Report: Every Campaign (Except Trump’s) Commits To Not Using Hacked Data Against Opponents
Every Democratic contender currently running for president in the 2020 election cycle, and even one potential independent candidate, has committed to not knowingly using stolen or hacked materials against their opponents in order to get an edge on them.
But there’s one notable absence from the list: the current commander-in-chief, President Donald Trump, whose campaign scoffed at such a commitment.
The Daily Beast reached out to every person currently running for president, including those who have formed a presidential exploratory campaign. Every Democratic candidate, whether directly from themselves or through their aides, has committed to not using stolen data from one of their opponents in the 2020 election season.
“I vow that our campaign will not seek out stolen hacked information from foreign adversaries or knowingly weaponize or promote stolen hacked materials, and I urge all of my colleagues in the 2020 field to pledge the same,” Sen. Kirsten Gillibrand (D-New York) said.
Her colleagues did, in fact, agree with her to commit to such a pledge. Sen. Bernie Sanders’s adviser Josh Orton, speaking on behalf of his boss, said, “We would not use stolen material to attack another candidate.”
Every Democratic candidate running for the White House has pledged not to knowingly use hacked data should it end up being published during the current election cycle. Only one 2020 campaign chose not to respond: Donald Trump’s https://t.co/wYKibiCZMB pic.twitter.com/YsuHRxyfHC
— The Daily Beast (@thedailybeast) February 22, 2019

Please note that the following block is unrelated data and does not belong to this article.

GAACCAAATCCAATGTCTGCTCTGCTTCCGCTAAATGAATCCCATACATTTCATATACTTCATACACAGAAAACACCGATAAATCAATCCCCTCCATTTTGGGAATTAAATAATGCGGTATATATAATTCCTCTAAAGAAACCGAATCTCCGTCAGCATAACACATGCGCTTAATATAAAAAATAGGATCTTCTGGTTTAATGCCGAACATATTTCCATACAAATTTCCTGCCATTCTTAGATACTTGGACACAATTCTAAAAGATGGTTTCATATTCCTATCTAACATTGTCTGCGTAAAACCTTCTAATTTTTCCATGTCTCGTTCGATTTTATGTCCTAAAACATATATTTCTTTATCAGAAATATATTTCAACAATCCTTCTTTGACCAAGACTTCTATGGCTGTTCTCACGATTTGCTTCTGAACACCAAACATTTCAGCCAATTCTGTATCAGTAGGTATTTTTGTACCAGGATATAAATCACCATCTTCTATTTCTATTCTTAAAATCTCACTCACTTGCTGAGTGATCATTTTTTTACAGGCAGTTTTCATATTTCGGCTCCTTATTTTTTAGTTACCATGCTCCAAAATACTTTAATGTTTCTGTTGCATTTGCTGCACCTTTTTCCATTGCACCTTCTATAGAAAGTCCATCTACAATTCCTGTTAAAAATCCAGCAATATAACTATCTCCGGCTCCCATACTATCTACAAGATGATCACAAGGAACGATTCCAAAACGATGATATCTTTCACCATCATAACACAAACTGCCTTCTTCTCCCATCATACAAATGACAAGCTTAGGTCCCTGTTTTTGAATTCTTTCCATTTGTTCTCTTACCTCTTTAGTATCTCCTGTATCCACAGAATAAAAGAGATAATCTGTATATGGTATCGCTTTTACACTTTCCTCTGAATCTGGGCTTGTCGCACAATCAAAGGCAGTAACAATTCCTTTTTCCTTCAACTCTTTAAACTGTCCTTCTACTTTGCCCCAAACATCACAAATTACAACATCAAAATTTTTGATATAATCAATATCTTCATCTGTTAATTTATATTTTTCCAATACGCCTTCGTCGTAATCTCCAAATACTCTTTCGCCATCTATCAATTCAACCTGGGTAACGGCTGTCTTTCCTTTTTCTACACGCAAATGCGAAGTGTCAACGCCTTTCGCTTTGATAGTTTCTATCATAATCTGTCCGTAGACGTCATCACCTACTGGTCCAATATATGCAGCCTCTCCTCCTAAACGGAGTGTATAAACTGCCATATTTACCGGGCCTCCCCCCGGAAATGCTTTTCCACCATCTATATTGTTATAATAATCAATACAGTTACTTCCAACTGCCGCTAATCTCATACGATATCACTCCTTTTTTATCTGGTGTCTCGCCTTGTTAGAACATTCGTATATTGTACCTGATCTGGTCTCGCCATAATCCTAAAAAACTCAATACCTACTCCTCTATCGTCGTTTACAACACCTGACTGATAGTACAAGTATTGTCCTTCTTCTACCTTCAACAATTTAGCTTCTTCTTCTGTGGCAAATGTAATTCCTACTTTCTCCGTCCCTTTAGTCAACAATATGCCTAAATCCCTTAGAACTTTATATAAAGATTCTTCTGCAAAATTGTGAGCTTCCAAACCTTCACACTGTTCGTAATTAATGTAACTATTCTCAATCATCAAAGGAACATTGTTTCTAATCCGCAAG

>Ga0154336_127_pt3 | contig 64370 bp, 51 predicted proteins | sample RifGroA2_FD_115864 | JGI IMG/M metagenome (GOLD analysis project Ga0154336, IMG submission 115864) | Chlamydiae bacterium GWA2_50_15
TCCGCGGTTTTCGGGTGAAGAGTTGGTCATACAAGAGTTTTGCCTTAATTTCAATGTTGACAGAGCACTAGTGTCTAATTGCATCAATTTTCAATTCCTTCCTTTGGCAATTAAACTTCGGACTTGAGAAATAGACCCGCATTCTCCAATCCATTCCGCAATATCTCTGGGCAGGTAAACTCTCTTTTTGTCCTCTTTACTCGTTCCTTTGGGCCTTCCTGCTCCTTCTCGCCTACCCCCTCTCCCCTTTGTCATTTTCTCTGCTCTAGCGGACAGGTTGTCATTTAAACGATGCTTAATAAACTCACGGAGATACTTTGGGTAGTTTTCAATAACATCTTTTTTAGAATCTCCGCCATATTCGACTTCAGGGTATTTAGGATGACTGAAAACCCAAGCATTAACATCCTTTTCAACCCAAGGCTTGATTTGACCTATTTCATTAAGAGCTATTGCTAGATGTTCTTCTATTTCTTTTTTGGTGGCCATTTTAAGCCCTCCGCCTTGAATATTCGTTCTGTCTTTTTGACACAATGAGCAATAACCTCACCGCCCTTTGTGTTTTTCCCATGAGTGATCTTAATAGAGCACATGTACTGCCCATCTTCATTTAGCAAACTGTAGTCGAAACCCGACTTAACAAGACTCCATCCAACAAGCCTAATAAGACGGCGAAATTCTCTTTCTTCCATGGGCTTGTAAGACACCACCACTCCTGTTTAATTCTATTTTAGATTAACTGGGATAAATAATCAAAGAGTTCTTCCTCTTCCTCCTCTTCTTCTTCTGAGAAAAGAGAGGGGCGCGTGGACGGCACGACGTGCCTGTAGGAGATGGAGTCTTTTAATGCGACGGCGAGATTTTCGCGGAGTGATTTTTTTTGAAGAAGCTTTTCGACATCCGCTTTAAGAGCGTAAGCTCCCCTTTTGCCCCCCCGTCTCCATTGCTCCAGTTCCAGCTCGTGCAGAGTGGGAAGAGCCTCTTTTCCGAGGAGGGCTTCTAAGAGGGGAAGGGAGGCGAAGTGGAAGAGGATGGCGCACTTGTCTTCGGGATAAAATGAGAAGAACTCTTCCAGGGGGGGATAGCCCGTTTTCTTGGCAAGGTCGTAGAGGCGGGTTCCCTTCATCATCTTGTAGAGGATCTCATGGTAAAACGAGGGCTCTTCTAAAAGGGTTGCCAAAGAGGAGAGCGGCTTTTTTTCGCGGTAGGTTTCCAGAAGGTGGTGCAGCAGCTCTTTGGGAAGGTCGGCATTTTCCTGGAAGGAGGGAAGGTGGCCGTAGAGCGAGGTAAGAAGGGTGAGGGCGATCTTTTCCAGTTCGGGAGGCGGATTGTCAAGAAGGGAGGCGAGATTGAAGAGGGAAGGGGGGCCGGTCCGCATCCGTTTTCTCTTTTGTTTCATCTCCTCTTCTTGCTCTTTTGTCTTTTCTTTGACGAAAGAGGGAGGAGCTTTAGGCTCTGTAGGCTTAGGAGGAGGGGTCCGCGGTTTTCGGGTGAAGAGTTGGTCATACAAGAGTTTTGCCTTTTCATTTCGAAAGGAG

In fact, every Democratic campaign that the Daily Beast reached out to — which was, every Democrat so far running or in the exploratory phase of deciding to run — said they would not use such materials. Even aides close to Howard Schultz, the former Starbucks CEO who said he may make an independent run for president, said “we would follow that rule” should he decide to throw his hat in the race.
The Daily Beast also made attempts to reach out to President Donald Trump’s campaign. Initially, they couldn’t get a response back, but eventually, after first publishing their findings, a spokeswoman for the campaign offered a not-so-satisfactory answer.
“We’re not in the business of taking pledges invented by the liberal online media,” the Trump campaign’s press secretary, Kayleigh McEnany, said.
That finding shouldn’t be too surprising; in the summer of 2016, Trump himself, speaking to the press, urged Russian agents to hack into his opponent’s emails to find tens of thousands of them that former Secretary of State Hillary Clinton had allegedly deleted.
“Russia, if you’re listening, I hope you’re able to find the 30,000 emails that are missing,” Trump said in July of 2016, per reporting from the New York Times.
As noted by the Times, Russian agents did in fact make their first known attacks on Clinton’s personal server the very same day that Trump made the request.